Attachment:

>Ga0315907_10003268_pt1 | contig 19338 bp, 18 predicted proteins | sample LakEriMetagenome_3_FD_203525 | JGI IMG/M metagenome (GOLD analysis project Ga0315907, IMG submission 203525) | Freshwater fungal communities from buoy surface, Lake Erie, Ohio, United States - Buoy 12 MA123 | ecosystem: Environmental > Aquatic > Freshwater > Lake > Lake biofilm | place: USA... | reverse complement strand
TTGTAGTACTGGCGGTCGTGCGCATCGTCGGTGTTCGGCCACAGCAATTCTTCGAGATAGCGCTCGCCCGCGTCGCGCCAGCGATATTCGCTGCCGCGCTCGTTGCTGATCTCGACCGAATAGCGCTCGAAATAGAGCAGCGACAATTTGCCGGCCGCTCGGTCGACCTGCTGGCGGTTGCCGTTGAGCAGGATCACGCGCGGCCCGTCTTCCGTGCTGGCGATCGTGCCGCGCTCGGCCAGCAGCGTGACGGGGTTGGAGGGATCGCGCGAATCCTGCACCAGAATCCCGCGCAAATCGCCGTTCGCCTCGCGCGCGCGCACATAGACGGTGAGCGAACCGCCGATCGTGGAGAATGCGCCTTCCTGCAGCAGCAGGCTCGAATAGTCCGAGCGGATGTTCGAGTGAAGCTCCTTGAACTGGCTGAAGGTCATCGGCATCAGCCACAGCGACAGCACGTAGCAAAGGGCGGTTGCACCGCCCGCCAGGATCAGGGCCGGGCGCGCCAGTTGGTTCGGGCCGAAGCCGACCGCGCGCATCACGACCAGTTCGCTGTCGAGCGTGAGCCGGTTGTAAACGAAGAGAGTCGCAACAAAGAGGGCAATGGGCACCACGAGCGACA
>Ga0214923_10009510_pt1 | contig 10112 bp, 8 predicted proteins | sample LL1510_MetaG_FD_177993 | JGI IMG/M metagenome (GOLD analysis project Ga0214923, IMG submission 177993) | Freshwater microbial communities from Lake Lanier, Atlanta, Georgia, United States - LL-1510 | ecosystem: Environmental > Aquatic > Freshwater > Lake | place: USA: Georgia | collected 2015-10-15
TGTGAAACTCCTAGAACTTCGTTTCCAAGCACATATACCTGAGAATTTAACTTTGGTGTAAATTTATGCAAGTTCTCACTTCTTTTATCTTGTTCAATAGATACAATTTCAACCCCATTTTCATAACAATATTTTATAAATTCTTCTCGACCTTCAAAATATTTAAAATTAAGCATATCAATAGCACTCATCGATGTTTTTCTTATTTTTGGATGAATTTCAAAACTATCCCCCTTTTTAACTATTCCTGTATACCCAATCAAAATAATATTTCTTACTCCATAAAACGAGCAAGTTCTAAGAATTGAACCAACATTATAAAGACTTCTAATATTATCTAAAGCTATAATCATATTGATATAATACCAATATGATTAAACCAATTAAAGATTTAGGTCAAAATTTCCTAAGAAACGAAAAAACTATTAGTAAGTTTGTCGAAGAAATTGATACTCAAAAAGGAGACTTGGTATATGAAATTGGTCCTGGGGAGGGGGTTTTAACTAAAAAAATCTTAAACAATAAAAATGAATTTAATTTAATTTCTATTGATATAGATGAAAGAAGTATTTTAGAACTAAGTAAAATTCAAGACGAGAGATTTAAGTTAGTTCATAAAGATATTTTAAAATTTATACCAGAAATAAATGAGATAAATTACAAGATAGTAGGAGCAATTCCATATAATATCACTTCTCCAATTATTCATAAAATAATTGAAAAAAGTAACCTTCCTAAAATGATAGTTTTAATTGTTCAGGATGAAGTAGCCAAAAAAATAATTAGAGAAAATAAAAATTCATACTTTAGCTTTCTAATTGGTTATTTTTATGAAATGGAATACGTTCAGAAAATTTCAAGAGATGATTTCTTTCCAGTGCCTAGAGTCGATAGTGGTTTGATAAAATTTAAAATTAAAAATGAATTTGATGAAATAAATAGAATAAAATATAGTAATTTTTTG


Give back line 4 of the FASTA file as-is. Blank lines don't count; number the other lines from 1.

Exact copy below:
TGTGAAACTCCTAGAACTTCGTTTCCAAGCACATATACCTGAGAATTTAACTTTGGTGTAAATTTATGCAAGTTCTCACTTCTTTTATCTTGTTCAATAGATACAATTTCAACCCCATTTTCATAACAATATTTTATAAATTCTTCTCGACCTTCAAAATATTTAAAATTAAGCATATCAATAGCACTCATCGATGTTTTTCTTATTTTTGGATGAATTTCAAAACTATCCCCCTTTTTAACTATTCCTGTATACCCAATCAAAATAATATTTCTTACTCCATAAAACGAGCAAGTTCTAAGAATTGAACCAACATTATAAAGACTTCTAATATTATCTAAAGCTATAATCATATTGATATAATACCAATATGATTAAACCAATTAAAGATTTAGGTCAAAATTTCCTAAGAAACGAAAAAACTATTAGTAAGTTTGTCGAAGAAATTGATACTCAAAAAGGAGACTTGGTATATGAAATTGGTCCTGGGGAGGGGGTTTTAACTAAAAAAATCTTAAACAATAAAAATGAATTTAATTTAATTTCTATTGATATAGATGAAAGAAGTATTTTAGAACTAAGTAAAATTCAAGACGAGAGATTTAAGTTAGTTCATAAAGATATTTTAAAATTTATACCAGAAATAAATGAGATAAATTACAAGATAGTAGGAGCAATTCCATATAATATCACTTCTCCAATTATTCATAAAATAATTGAAAAAAGTAACCTTCCTAAAATGATAGTTTTAATTGTTCAGGATGAAGTAGCCAAAAAAATAATTAGAGAAAATAAAAATTCATACTTTAGCTTTCTAATTGGTTATTTTTATGAAATGGAATACGTTCAGAAAATTTCAAGAGATGATTTCTTTCCAGTGCCTAGAGTCGATAGTGGTTTGATAAAATTTAAAATTAAAAATGAATTTGATGAAATAAATAGAATAAAATATAGTAATTTTTTG